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Matthew Von Doran wears wife-beater tanks, has a pool in his back yard, and drives a midnight-blue Jag—a pretty phat ride for a mere musician. He rarely looks you in the eye when he's talking, and he generally doesn't say much, except when he's haranguing his custom-made, chambered, semisolid-body electric guitar in front of audiences, trying to coerce it into doing his bidding. When he's in the groove, he silences onlookers with his inventive harmonies and shreddy, eardrum-buzzing notes—notes that sound like a zillion melodic screams.
It's flat-out amazing what the guy can do with a six-string; Von Doran plays with the fury of Mike Stern and the finesse and squawk of John Scofield. His guitar sound lies somewhere between the two—dirty but not distorted, with splashes of chorus and reverb, so that his midi-processed notes have more sustain and his lead lines have a fluid legato feel akin to a horn player's. Even when he's playing a jazz standard like "Autumn Leaves," the Costa Mesan keeps his volume hot.
In his band, a power threesome called the New Trio of Doom (also featuring cat-daddy Osama Afifi—who can funk anything up on electric and upright bass—and heavy hitter Matt Johnson on drums), Von Doran shows just what a mean-grinding mother he can be. The trio is about jazz-funk and fusion, everything from bebop to Hendrix and beyond. Their tunes range from "Stella by Starlight" to "Little Wing," always highlighted by harmonic jazz niches and a heavy groove running underneath so that no single number gets too "polite."
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The trio allows Von Doran to be the raw, in-your-face performer he is, somehow maintaining a rock-star guitar presence. His karmic solos are wildly emblazoned with unexpected screeches and wails, weighty notes that resonate in your memory.
Once, while performing with the trio on the patio of the Alcatraz Brewing Company at the Block, Van Doren's playing actually stopped people in their tracks. I knew that some of them had no idea what fusion was, but they listened intently just the same because there's something universal and gut-wrenching in Von Doran's playing that crosses the barriers and ridiculous labels we impose on music.
Von Doran calls himself a "hired gun" and can't remember the last time he had a "real" job. For nine years, he has earned a steady paycheck playing with the Don Miller Orchestra, a 17-piece big band featured Monday nights at Birroporetti's in South Coast Plaza. The orchestra was also the live-audience warm-up band during the final season of Seinfeld, as well as throughout the TV lifespan of The Nanny. He's also a sideman for blues artist Tim Moyer and singer Kerry Getz, both of whom play OC regularly. As if this hasn't been enough to juggle, Von Doran is also a full-time member of Southern California faves the Scott Wilkie Band; their recent CD, Boundless, and the exposure that followed gave him a chance to record with such huge jazz names as John Patitucci and Russ Freeman.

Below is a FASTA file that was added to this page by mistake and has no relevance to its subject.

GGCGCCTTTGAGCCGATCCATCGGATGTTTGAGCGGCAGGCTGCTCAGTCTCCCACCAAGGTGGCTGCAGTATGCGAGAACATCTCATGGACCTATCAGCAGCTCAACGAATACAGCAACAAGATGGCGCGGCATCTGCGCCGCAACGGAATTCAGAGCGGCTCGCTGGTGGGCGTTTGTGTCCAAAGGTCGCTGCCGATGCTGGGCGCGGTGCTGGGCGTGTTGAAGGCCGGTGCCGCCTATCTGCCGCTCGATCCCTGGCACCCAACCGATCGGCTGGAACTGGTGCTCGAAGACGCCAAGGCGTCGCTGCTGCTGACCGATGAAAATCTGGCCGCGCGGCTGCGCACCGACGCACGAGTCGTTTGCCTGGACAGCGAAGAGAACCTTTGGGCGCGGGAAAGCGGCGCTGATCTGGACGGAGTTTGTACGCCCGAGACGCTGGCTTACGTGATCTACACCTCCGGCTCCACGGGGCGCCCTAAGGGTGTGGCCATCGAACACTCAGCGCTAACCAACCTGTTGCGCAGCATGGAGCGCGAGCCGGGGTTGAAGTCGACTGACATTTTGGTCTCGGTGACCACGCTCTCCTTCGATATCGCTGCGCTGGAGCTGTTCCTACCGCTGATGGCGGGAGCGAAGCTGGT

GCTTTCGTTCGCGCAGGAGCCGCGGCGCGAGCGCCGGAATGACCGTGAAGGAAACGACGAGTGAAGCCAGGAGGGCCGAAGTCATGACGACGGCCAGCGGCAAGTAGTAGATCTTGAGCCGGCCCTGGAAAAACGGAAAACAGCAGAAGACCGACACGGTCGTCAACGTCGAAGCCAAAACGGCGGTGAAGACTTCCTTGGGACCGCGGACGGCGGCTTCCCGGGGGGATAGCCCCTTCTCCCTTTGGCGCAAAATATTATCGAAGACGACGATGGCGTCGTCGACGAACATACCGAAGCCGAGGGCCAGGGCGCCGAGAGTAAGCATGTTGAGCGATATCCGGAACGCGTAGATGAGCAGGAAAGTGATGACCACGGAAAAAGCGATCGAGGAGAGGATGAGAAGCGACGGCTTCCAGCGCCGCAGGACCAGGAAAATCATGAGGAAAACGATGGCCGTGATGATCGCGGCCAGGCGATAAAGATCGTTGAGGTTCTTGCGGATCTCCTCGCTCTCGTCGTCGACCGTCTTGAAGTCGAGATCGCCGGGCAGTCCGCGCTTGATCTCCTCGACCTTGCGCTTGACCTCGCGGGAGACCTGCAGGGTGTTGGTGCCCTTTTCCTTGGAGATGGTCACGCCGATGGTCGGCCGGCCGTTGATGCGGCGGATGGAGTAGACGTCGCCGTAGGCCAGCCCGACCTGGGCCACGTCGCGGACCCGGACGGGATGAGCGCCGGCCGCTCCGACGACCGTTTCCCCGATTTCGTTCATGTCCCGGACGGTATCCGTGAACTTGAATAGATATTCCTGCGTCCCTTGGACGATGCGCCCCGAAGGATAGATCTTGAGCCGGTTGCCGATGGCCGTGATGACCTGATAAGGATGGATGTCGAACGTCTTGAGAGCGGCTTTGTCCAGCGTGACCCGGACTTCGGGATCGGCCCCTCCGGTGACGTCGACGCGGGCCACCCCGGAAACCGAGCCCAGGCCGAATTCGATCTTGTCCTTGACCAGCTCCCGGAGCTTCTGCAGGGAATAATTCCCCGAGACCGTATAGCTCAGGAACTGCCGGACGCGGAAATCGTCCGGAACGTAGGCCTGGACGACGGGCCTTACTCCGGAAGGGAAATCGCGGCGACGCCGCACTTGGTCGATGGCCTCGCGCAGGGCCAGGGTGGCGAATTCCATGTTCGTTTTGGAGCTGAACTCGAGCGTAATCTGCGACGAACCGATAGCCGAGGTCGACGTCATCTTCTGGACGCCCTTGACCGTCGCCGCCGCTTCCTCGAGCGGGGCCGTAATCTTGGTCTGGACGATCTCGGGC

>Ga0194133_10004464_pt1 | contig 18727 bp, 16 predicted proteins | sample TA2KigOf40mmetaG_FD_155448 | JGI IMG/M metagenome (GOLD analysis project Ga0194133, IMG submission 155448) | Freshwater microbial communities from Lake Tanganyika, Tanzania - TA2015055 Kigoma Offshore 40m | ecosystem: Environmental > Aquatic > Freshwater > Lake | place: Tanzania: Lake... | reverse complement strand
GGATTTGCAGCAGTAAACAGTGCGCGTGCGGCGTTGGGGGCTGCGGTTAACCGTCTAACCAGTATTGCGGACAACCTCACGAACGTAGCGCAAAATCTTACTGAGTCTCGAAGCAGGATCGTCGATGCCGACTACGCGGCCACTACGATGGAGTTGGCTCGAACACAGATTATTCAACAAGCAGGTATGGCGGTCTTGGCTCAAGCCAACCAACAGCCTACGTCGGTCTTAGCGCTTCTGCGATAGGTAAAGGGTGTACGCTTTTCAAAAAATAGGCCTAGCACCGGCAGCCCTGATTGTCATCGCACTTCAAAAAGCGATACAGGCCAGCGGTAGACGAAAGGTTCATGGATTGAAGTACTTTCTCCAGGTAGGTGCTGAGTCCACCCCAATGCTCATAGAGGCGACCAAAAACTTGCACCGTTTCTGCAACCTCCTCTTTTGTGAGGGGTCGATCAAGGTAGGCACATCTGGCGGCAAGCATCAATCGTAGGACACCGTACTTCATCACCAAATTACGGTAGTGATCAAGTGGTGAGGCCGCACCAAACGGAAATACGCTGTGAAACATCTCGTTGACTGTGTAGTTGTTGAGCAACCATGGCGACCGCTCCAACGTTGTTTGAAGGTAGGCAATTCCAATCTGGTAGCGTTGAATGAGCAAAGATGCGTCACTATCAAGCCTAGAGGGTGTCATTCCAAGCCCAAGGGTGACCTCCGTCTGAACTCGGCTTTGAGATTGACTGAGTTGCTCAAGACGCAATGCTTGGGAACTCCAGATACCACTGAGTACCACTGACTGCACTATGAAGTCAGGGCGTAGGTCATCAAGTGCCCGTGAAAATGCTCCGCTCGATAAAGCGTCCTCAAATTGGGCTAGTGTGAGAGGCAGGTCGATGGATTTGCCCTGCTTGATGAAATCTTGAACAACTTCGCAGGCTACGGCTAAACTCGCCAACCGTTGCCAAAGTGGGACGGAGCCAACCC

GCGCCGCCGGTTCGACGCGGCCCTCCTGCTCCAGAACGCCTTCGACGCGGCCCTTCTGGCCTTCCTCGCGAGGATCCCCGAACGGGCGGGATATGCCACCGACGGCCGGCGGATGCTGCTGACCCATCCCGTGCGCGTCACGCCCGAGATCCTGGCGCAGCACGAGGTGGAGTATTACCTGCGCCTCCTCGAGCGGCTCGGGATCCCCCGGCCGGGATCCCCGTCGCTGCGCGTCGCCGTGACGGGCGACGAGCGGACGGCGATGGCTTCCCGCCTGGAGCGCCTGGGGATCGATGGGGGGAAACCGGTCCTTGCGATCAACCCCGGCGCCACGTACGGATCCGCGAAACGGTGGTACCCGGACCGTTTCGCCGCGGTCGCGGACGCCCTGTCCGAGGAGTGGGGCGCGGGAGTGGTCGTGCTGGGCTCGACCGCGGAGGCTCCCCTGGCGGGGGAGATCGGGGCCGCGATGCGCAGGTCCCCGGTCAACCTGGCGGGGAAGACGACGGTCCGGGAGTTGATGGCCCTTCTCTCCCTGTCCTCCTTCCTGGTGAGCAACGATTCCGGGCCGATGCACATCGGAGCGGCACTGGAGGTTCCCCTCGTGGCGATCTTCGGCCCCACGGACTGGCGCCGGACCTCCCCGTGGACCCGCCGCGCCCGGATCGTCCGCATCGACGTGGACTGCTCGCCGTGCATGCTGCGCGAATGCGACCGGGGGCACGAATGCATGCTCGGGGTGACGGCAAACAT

Because Wilkie is the only signed artist of the bunch, that's the band that has become a priority for him. "All of the other bands I work with understand that as a professional sideman, I have to go with what's most beneficial to my career. I certainly hope that all the bands I'm in get signed—I wouldn't be in these bands if didn't believe in them. But, ultimately, you can't be in five or six signed bands and do your job," says Von Doran, who realizes that he can only spread his in-demand talents so far. "Hopefully, for the extent of my career, I can be in a number of different projects to satisfy my different tastes."
The 39-year-old began playing guitar around 1976, at first weaning himself on a variety of classic-rock teats, from Deep Purple and Led Zeppelin to Peter Frampton and Elton John. But as a music major in college, Von Doran set off on a quest to know everything he possibly could about the guitar. He began listening to over-the-top fusion paragons like John McLaughlin and Al DiMiola, searching the masters for daunting secrets.
A defining moment for Von Doran came when he saw a then-unknown Emit Chapman playing his guitar/ sitar/lap-steel-like invention (called a Chapman Stick) in concert. It didn't make Von Doran want to play a Stick, but one song Chapman performed that night was from McLaughlin's Intermounting Flame album, and it "piqued my curiosity, so I went out and got the record," Von Doran says. "And being able to hear rock mixed with the more sophisticated jazz harmonies, I really took to that."
Other influences for Von Doran came from West Coast fusion artists like Larry Carlton and Lee Ritenour, but the East Coast guitar sounds of Stern, Scofield and effects-wizard guitar guru Pat Metheny had the most influence on him.
"I appreciated the harder edge to [the East Coast sound], the more aggressive, darker stuff," says Von Doran, who's developed an angrier, not-so-breezy style of his own that helps separate him from the pick-jacks on the cool coast.